Thursday, September 30, 2010

Buy Yourself Some Flowers

It would be really great if those who loved us could read our minds. Then, they would know when we needed a pick-me-up and they'd come through with a hug, or a card or flowers. But our closest friends and relatives do not have superpowers and can't read our minds (darn!). Sometimes we need to give ourselves that pick-me-up. That's the whole point of mini-vacations.

That's the whole point of flowers.

Flowers don't cost much. They're free if you raid your own yard or the neighbor's (with permission, of course). I can get a small bouquet of mixed flowers in an array of colors for $5 at my local grocery and I get about a week's worth of colorful pleasure. If you go to your local florist, you may be able to purchase just one rose or daisy or carnation and bring that bit of nature and color into your home.

Then you can take a little time arranging them in a vase, slipping them into a tall glass or just sticking them in a coffee can. Then you can decide where you'd like them displayed.

And all this time you're thinking about how pretty they are and how they brighten the place up. Nice break from other things that are usually on your mind.

Even guys like flowers. I know this because my husband is always pleasantly surprised whenever I bring home a small bunch just for him.

So don't wait for a telepath with mind-reading abilities to come your way. If you need a mini-vacation, pick up some flowers, take a little time with them. Then savor them while they last. Wow! The mini-vacation that keeps on giving. What's not to like?

Blessings on your caregiving day!

Thursday, September 9, 2010

Too Much Information

When I was in active caregiver mode, I found a book titled Breathing Space by Jeff Davidson (2007 edition is still available), and found a powerful way to decrease the level of stress in my daily life. I state it as:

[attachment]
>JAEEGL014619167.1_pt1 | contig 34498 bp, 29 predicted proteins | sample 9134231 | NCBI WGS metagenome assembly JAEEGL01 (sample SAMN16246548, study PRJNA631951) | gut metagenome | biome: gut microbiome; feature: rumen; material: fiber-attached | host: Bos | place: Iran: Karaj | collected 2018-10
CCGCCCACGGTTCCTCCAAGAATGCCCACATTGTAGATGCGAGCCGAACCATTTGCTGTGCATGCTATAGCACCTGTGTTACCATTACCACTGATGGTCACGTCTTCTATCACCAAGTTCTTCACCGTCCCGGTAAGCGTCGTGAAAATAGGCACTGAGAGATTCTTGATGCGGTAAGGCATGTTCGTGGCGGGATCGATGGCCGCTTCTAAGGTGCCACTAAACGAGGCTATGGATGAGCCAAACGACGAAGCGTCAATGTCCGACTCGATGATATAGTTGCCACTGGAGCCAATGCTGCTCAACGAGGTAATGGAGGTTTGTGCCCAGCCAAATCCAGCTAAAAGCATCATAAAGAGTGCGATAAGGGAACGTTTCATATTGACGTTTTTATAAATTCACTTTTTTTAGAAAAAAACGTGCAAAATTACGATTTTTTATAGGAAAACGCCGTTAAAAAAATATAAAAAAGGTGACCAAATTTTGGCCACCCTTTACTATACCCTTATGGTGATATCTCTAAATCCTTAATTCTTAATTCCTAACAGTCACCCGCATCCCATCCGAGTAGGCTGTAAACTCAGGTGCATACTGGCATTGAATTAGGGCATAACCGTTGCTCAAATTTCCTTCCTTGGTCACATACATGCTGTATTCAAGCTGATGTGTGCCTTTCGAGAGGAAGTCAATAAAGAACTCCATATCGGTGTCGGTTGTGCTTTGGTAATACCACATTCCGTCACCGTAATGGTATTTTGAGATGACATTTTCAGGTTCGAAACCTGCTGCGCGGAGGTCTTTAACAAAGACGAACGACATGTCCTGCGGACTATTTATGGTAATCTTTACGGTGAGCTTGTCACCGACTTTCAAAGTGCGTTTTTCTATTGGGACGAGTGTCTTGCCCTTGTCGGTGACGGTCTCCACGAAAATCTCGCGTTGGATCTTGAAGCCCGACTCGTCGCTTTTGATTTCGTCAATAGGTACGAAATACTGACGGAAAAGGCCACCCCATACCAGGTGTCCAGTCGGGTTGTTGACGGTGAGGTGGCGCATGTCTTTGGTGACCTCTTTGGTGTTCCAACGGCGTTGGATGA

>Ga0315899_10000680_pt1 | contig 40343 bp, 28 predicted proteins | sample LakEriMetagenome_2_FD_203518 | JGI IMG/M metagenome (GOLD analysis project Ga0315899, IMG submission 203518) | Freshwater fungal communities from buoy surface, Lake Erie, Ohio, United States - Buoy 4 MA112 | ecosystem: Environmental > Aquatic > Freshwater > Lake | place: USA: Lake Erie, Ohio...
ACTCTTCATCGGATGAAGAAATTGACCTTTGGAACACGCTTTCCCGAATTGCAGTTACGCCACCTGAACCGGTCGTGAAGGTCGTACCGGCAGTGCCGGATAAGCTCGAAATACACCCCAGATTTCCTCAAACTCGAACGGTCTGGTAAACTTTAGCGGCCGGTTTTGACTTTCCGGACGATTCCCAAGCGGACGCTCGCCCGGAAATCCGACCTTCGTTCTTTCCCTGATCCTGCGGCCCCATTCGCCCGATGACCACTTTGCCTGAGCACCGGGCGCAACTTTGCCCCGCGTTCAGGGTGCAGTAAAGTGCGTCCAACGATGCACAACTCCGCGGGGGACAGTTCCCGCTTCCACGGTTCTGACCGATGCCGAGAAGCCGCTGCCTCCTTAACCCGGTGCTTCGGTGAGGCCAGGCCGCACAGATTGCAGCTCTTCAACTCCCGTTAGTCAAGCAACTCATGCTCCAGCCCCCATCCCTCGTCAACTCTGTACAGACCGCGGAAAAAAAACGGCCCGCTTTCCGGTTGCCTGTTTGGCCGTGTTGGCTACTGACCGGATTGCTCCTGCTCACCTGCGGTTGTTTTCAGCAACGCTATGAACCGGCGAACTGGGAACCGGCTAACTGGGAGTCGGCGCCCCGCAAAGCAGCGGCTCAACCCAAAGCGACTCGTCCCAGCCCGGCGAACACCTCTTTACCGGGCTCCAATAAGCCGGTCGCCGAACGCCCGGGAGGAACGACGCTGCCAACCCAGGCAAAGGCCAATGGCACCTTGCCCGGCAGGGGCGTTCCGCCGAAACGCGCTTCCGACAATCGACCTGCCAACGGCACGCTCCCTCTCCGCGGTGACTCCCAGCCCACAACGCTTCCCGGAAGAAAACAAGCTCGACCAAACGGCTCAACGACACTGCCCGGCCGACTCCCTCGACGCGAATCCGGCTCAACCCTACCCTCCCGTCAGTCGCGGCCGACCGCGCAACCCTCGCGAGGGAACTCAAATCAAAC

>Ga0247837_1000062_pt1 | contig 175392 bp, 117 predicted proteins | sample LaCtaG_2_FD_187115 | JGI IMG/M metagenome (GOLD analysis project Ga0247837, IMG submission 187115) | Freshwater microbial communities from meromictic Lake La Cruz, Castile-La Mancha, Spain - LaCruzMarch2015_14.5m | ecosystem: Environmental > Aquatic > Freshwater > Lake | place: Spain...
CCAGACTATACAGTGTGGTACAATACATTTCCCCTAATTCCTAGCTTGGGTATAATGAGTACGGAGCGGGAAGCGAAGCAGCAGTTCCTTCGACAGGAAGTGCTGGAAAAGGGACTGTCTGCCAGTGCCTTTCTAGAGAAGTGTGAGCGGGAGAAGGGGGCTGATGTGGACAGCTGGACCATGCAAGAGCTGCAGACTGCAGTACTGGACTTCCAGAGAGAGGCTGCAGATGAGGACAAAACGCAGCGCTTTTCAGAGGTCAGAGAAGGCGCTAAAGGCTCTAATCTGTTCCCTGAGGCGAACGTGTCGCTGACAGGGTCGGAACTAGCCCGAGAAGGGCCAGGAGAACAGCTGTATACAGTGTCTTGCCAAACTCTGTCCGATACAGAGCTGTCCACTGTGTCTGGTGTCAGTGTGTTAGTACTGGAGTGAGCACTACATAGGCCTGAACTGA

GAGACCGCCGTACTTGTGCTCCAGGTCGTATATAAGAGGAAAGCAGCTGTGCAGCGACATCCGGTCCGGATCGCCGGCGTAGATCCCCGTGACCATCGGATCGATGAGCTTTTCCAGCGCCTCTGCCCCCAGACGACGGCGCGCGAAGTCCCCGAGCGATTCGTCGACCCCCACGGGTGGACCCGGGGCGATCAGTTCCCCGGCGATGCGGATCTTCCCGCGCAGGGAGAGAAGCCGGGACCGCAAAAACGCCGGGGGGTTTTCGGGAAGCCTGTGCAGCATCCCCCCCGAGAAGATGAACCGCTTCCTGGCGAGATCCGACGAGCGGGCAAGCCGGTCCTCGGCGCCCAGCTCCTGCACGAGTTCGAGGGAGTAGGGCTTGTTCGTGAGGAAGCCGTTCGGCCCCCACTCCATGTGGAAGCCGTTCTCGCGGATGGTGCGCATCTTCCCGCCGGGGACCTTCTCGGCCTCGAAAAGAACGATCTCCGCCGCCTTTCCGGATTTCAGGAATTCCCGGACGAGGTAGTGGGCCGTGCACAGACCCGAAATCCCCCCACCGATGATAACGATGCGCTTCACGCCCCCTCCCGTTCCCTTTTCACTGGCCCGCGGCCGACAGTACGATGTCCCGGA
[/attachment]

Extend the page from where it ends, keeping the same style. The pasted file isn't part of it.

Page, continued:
Cut Down On the Amount of Information Coming at You.
Before I began caregiving for my Mom, I watched local and national news on TV, I read a local newspaper, two national newspapers and several magazines, and I listened to radio talk shows and spent lots of time on the phone and with e-mail and the Web.

I was Connected!

Then I became a caregiver, and I allowed the pattern of information flow to continue.

I was Connected...and completely overwhelmed.

Breathing Space really helped me look at all the sources of information literally flying at me. I started to detach. I chose one evening TV news program. I stopped listening to the radio shows. I stopped all the magazine subscriptions except one that I truly enjoyed (mini-vacations here). I stopped reading all the newspapers. I got myself off every marketing e-mail list that did not have to do with my caring and limited my e-mail and online time to one-half hour every day. During certain hours of the day, I let all my personal calls go directly to voice mail and only checked messages twice a day.

I finally began to feel that breathing space Jeff Davidson talked about. And saved some money, too.

In our society, there is an unspoken rule that we NEED to be connected to information and people 24/7/365. That's just not true.

Why do you NEED to listen to three news programs, all of which are reporting the dire straits of the world? You're caring for a parent. That can be pretty dire all by itself. At the very least, it's plenty stressful. You don't need to know every detail about the world's stress, too.

Why do you NEED to answer every phone call the moment it arrives? Truth, most calls can go directly to voicemail and you can screen them later.

Become aware of every bit of information around you. Think about how each source of information affects you emotionally, how much time each takes, and whether it's adding any value to your crowded life. If the information stresses you, takes too much time telling you things you already know, and rarely brings you pleasure (only another "have to"), get it out of your life.

Create Information Breathing Space. Ah-h-h.

Blessings on your caregiving day!